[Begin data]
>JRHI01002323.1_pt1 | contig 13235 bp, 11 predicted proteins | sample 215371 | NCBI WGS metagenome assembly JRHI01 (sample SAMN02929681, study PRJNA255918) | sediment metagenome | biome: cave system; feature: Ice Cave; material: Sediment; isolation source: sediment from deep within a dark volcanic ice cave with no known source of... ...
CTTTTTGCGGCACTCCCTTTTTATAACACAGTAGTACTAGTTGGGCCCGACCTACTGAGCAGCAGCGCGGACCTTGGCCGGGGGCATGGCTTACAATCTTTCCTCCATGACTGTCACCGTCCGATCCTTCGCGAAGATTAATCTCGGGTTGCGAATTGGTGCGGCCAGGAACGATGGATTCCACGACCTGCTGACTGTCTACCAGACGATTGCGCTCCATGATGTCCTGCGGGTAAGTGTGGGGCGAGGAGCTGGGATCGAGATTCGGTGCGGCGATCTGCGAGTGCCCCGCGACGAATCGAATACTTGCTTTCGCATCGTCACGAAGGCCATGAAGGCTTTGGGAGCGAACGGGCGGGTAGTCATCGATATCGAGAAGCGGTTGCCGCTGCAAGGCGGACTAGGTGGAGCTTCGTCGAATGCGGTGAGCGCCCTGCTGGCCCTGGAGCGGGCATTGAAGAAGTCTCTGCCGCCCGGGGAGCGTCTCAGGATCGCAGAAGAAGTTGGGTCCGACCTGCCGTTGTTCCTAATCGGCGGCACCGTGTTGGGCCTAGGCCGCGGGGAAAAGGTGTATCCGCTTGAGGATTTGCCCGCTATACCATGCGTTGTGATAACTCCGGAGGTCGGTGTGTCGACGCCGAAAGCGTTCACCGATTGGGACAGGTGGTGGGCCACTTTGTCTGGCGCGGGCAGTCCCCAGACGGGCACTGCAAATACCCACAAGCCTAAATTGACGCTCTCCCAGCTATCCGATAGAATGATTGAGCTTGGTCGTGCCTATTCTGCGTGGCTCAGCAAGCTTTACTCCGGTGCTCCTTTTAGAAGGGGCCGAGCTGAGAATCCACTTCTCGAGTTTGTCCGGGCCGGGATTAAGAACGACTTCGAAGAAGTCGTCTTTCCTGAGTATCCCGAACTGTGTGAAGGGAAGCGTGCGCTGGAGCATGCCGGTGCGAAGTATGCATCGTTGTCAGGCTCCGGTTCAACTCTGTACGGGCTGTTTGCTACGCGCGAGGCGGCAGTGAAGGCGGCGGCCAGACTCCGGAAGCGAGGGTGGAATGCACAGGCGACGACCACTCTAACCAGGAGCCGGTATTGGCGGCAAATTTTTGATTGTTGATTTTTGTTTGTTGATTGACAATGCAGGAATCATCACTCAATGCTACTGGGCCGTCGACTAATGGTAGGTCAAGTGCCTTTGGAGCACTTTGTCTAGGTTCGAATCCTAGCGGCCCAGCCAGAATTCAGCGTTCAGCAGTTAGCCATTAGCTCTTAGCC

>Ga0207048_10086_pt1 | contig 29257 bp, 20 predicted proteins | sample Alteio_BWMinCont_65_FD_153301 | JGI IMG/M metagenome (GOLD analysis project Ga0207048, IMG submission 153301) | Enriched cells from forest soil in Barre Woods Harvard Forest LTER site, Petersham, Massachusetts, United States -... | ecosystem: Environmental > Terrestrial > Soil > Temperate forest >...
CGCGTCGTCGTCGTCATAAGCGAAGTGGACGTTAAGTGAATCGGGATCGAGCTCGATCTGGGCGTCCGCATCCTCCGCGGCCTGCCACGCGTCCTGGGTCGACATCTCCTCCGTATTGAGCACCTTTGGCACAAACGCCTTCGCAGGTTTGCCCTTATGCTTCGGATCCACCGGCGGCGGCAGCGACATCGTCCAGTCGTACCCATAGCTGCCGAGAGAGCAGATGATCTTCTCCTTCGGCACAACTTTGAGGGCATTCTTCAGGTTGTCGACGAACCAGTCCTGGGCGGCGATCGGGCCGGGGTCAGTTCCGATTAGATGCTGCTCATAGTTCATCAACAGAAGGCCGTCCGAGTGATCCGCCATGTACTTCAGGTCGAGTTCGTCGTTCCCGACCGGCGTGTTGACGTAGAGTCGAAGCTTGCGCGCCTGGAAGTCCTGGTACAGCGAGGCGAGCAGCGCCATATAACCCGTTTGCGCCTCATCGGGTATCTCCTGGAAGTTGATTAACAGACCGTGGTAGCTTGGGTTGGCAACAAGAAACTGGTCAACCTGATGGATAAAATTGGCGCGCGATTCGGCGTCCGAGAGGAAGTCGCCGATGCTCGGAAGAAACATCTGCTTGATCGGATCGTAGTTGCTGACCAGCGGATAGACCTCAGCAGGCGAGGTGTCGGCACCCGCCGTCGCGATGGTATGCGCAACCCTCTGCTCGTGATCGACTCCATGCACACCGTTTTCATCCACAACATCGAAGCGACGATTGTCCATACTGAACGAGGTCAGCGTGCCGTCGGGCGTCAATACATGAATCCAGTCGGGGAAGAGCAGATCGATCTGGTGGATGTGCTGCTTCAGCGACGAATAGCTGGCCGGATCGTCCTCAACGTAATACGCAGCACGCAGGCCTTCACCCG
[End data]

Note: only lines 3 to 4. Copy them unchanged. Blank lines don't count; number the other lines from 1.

>Ga0207048_10086_pt1 | contig 29257 bp, 20 predicted proteins | sample Alteio_BWMinCont_65_FD_153301 | JGI IMG/M metagenome (GOLD analysis project Ga0207048, IMG submission 153301) | Enriched cells from forest soil in Barre Woods Harvard Forest LTER site, Petersham, Massachusetts, United States -... | ecosystem: Environmental > Terrestrial > Soil > Temperate forest >...
CGCGTCGTCGTCGTCATAAGCGAAGTGGACGTTAAGTGAATCGGGATCGAGCTCGATCTGGGCGTCCGCATCCTCCGCGGCCTGCCACGCGTCCTGGGTCGACATCTCCTCCGTATTGAGCACCTTTGGCACAAACGCCTTCGCAGGTTTGCCCTTATGCTTCGGATCCACCGGCGGCGGCAGCGACATCGTCCAGTCGTACCCATAGCTGCCGAGAGAGCAGATGATCTTCTCCTTCGGCACAACTTTGAGGGCATTCTTCAGGTTGTCGACGAACCAGTCCTGGGCGGCGATCGGGCCGGGGTCAGTTCCGATTAGATGCTGCTCATAGTTCATCAACAGAAGGCCGTCCGAGTGATCCGCCATGTACTTCAGGTCGAGTTCGTCGTTCCCGACCGGCGTGTTGACGTAGAGTCGAAGCTTGCGCGCCTGGAAGTCCTGGTACAGCGAGGCGAGCAGCGCCATATAACCCGTTTGCGCCTCATCGGGTATCTCCTGGAAGTTGATTAACAGACCGTGGTAGCTTGGGTTGGCAACAAGAAACTGGTCAACCTGATGGATAAAATTGGCGCGCGATTCGGCGTCCGAGAGGAAGTCGCCGATGCTCGGAAGAAACATCTGCTTGATCGGATCGTAGTTGCTGACCAGCGGATAGACCTCAGCAGGCGAGGTGTCGGCACCCGCCGTCGCGATGGTATGCGCAACCCTCTGCTCGTGATCGACTCCATGCACACCGTTTTCATCCACAACATCGAAGCGACGATTGTCCATACTGAACGAGGTCAGCGTGCCGTCGGGCGTCAATACATGAATCCAGTCGGGGAAGAGCAGATCGATCTGGTGGATGTGCTGCTTCAGCGACGAATAGCTGGCCGGATCGTCCTCAACGTAATACGCAGCACGCAGGCCTTCACCCG